• Evidence, evidence, evidence and communications. LIFT’s strong monitoring and evaluation systems provided strong evidence of impact, both positive and negative. Sharing the results widely, creating discussion forums and engaging stakeholders made LIFT a credible, trusted partner.

What did LIFT achieve?

LIFT’s approach to policy change proved successful when, in October 2017, a revised Rural Land Administration and Use Determination Proclamation of the Amhara National Regional State No. 252/2017 was enacted. The revised proclamation explicitly allows rural smallholders to present their land certificate as a form of collateral for accessing credit. This proclamation provided a solid legal basis for the scale-up and outreach of the SLLC-linked loan product in Amhara and paved the way for change in the other regions.

At present, the draft rural land proclamations of Oromia, Tigray and SNNPR, as well as the Federal one, include an article that accepts the use of the land certificate as a form of collateral. They are all still awaiting ratification.

And what about systemic change?

The effect of Amhara’s revised proclamation also generated interest and changes outside of LIFT’s four regions of intervention. In 2018, following a number of consultations and familiarisation visits, Benishangul Gumuz Regional State approved a new Rural Land Administration and Utilization Proclamation No. 152/2018. The revised proclamation now also allows for the use of land rights as collateral.

The policy change in Amhara not only influenced the regions, but also put pressure on the federal land institutions, on the National Bank of Ethiopia and on policymakers in general to act on this issue. In August 2019, the National Bank of Ethiopia enacted Movable Property Security Right Proclamation No. 1147/2019, which allowed a landholder’s use right or the produce of the land to be presented as collateral to access credit.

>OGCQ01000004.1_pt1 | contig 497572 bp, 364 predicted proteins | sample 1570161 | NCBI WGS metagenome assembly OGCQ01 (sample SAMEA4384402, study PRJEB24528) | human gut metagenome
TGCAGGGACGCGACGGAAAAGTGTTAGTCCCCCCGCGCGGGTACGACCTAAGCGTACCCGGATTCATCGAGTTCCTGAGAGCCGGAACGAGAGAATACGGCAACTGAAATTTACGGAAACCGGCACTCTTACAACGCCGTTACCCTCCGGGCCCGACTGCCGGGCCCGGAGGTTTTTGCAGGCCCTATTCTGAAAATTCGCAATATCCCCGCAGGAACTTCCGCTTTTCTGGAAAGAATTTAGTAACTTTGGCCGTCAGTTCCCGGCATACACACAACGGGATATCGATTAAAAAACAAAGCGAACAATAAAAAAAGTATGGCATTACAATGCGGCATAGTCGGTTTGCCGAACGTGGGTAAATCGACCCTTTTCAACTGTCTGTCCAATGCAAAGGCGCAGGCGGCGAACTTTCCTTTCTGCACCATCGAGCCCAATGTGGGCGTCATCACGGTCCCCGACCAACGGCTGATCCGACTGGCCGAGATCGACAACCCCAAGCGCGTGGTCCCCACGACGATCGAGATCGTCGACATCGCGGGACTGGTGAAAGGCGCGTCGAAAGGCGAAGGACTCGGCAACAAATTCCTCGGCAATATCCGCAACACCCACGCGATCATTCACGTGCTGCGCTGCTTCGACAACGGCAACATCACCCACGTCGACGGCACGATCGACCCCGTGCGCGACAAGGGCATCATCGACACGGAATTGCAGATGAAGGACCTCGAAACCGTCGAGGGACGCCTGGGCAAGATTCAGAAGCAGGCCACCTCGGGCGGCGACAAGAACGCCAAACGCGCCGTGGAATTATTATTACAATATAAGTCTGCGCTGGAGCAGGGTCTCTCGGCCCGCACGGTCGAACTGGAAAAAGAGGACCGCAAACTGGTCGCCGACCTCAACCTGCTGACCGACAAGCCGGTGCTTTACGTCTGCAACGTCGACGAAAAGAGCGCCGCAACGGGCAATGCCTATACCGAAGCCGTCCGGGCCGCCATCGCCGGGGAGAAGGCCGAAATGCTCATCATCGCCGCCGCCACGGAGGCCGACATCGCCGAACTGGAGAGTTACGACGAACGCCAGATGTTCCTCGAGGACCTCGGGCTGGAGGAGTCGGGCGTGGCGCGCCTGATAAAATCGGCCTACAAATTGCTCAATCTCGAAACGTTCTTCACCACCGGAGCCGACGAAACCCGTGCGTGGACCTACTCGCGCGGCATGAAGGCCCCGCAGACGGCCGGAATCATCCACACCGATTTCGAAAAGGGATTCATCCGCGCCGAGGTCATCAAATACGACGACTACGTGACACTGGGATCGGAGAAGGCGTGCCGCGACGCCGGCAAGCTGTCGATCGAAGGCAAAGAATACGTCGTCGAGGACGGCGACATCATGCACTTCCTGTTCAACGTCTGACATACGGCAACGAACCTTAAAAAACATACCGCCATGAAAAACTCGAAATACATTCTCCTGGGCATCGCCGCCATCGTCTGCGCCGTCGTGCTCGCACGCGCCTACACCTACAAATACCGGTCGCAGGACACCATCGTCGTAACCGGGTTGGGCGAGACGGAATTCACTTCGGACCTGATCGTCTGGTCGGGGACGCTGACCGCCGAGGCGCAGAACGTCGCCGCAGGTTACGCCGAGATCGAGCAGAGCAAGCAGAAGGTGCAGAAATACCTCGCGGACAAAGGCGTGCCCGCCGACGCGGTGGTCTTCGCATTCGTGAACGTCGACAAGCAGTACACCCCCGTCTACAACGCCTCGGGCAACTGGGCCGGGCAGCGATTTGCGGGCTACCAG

Some lessons for MSD programming

Looking backwards, some lessons learnt from our experience in Ethiopia that could be applied to future MSD programming are:

  • Pilot interventions can be a valid instrument to challenge existing realities at the country level, test the grounds for policy change and generate the required evidence to spur that change.
  • Strong allies and partnerships are required to successfully achieve sustainable policy change. Importantly, such partnership should include stakeholder both in the public and private sectors.
  • Ensuing a programme Thinks and Works Politically, even if achieving policy change is not an explicit objective of the programme, is instrumental for effective programme adaptation and achieving more sustainable results.
  • Gathering strong, trustworthy evidence (quantitative, qualitative, success stories) and communicating both successes and challenges builds the credibility of programmes and their potential to influence effectively.